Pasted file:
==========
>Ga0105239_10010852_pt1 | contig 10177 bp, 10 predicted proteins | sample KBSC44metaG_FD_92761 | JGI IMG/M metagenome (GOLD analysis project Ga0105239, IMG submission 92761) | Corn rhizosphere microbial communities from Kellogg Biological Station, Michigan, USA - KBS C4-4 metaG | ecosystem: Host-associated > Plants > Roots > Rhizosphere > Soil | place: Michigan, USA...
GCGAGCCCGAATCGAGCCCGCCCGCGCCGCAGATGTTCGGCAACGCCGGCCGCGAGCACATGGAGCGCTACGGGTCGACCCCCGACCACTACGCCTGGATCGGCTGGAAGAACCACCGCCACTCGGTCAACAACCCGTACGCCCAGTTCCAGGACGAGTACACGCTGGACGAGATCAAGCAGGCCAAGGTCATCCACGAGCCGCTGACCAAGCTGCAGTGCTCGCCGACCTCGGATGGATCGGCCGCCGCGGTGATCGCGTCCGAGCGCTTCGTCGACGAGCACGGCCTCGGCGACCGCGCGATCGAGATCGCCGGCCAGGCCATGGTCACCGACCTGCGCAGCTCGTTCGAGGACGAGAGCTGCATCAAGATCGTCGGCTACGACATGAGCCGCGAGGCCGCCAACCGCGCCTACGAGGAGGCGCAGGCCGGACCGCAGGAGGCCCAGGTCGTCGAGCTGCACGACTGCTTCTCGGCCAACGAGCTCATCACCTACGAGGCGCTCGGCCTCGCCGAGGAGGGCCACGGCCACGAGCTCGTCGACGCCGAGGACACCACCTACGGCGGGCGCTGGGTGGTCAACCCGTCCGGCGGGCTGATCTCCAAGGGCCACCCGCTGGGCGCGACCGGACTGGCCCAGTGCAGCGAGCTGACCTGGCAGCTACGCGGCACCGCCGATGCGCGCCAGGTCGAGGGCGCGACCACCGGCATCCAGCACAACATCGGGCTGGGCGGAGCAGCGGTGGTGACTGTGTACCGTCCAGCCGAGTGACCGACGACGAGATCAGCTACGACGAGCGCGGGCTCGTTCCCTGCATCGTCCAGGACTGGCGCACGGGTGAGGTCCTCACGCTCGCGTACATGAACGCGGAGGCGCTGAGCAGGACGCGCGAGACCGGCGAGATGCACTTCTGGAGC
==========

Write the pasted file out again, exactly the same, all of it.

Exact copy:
>Ga0105239_10010852_pt1 | contig 10177 bp, 10 predicted proteins | sample KBSC44metaG_FD_92761 | JGI IMG/M metagenome (GOLD analysis project Ga0105239, IMG submission 92761) | Corn rhizosphere microbial communities from Kellogg Biological Station, Michigan, USA - KBS C4-4 metaG | ecosystem: Host-associated > Plants > Roots > Rhizosphere > Soil | place: Michigan, USA...
GCGAGCCCGAATCGAGCCCGCCCGCGCCGCAGATGTTCGGCAACGCCGGCCGCGAGCACATGGAGCGCTACGGGTCGACCCCCGACCACTACGCCTGGATCGGCTGGAAGAACCACCGCCACTCGGTCAACAACCCGTACGCCCAGTTCCAGGACGAGTACACGCTGGACGAGATCAAGCAGGCCAAGGTCATCCACGAGCCGCTGACCAAGCTGCAGTGCTCGCCGACCTCGGATGGATCGGCCGCCGCGGTGATCGCGTCCGAGCGCTTCGTCGACGAGCACGGCCTCGGCGACCGCGCGATCGAGATCGCCGGCCAGGCCATGGTCACCGACCTGCGCAGCTCGTTCGAGGACGAGAGCTGCATCAAGATCGTCGGCTACGACATGAGCCGCGAGGCCGCCAACCGCGCCTACGAGGAGGCGCAGGCCGGACCGCAGGAGGCCCAGGTCGTCGAGCTGCACGACTGCTTCTCGGCCAACGAGCTCATCACCTACGAGGCGCTCGGCCTCGCCGAGGAGGGCCACGGCCACGAGCTCGTCGACGCCGAGGACACCACCTACGGCGGGCGCTGGGTGGTCAACCCGTCCGGCGGGCTGATCTCCAAGGGCCACCCGCTGGGCGCGACCGGACTGGCCCAGTGCAGCGAGCTGACCTGGCAGCTACGCGGCACCGCCGATGCGCGCCAGGTCGAGGGCGCGACCACCGGCATCCAGCACAACATCGGGCTGGGCGGAGCAGCGGTGGTGACTGTGTACCGTCCAGCCGAGTGACCGACGACGAGATCAGCTACGACGAGCGCGGGCTCGTTCCCTGCATCGTCCAGGACTGGCGCACGGGTGAGGTCCTCACGCTCGCGTACATGAACGCGGAGGCGCTGAGCAGGACGCGCGAGACCGGCGAGATGCACTTCTGGAGC